There aren’t many professions that jewellery designer Stephen Einhorn hasn’t dabbled in at some point in his life. “I have always made stuff. I’ve done lots of things previously from model making for films and electroforming and mould making to making accessories – my wife and I made jewellery and belts and sold them on the London markets such as Camden and Kensington when they were really the centre of punk and fashion in the 1980s.”
Walk around the studio tucked behind his shop on Islington’s Upper Street in London and you’ll see glimpses of Einhorn’s previous life. An old smelting machine sits beneath posters of the campaigns he used to create for brands such as Cadburys and IBM when he was a model-maker.
“We made really intricate models for films and advertising; this was pre-computer so everything had to be made by hand. It was really demanding so we worked 24/7. The night before the deadline for a particularly challenging campaign, the model I was working on fell apart. Instead of trying to mend it, I took an axe to it! At that moment I realised I had to give it up. It had become too intense and I had lost the creative freedom you have when you work for yourself.”
Searching for a new direction, he knew he wanted to design for himself, not to an art director’s brief, so he decided to open his own shop. His first pieces could be described as beautiful objects with a purpose – he designed spiralling corkscrews, stools that looked like giant nails, skull taps and bird feeders, each one carrying Einhorn’s sense of play and fun.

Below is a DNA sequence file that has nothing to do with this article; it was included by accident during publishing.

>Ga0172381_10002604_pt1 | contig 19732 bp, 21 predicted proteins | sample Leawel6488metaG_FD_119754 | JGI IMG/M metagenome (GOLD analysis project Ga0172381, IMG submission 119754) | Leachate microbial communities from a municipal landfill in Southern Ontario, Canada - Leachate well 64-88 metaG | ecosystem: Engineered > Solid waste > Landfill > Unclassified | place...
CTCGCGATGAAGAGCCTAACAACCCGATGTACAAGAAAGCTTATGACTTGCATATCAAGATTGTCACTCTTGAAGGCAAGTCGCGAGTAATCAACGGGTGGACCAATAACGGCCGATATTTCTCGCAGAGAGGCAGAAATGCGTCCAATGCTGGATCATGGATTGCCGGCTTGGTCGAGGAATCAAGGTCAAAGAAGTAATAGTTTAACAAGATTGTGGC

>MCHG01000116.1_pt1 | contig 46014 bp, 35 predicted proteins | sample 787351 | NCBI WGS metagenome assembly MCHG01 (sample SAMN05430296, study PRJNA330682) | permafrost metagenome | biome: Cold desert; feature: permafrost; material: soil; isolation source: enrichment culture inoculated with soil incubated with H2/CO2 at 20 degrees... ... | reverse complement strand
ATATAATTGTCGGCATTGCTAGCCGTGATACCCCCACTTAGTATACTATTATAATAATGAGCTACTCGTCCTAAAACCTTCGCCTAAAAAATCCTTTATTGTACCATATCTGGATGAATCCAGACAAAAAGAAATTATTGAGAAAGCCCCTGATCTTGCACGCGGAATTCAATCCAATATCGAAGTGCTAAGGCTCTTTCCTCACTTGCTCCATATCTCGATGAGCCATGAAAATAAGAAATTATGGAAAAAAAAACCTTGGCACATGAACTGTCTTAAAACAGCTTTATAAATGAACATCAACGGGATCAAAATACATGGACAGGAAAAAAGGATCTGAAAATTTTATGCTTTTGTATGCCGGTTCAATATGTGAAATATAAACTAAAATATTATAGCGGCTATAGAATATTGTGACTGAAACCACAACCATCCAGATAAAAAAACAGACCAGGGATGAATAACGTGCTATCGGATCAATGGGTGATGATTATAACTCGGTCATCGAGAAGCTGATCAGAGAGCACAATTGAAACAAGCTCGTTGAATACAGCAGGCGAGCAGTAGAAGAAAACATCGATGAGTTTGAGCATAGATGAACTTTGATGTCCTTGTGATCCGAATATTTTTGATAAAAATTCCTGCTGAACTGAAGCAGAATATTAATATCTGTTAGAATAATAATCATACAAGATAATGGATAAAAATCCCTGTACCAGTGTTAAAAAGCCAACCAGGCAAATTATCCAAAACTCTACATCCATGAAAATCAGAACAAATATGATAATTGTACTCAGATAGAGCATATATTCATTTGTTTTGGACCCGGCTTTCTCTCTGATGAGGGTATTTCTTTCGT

But it was jewellery that ultimately grabbed his attention. After producing ranges for A Bathing Ape and Paul Smith, he put his weird and wonderful objects on hold and concentrated solely on being a jewellery designer.
That same sense of fun he found in his other projects can still be seen today. But while his career as a model-maker may be behind him, it still shapes and influences the jewellery he designs now. Next to the electroforming machine at the back of his studio sits wood from the first ever pier the Romans built on the River Thames. Upon closer inpection via carbon dating, the wood was planted in 186BC. “It’s very versatile, some of it pale, streaked oak, some almost as dark as mahogany, so I decided put it into my jewellery. How often do you get to work with things that are older than the millenium?”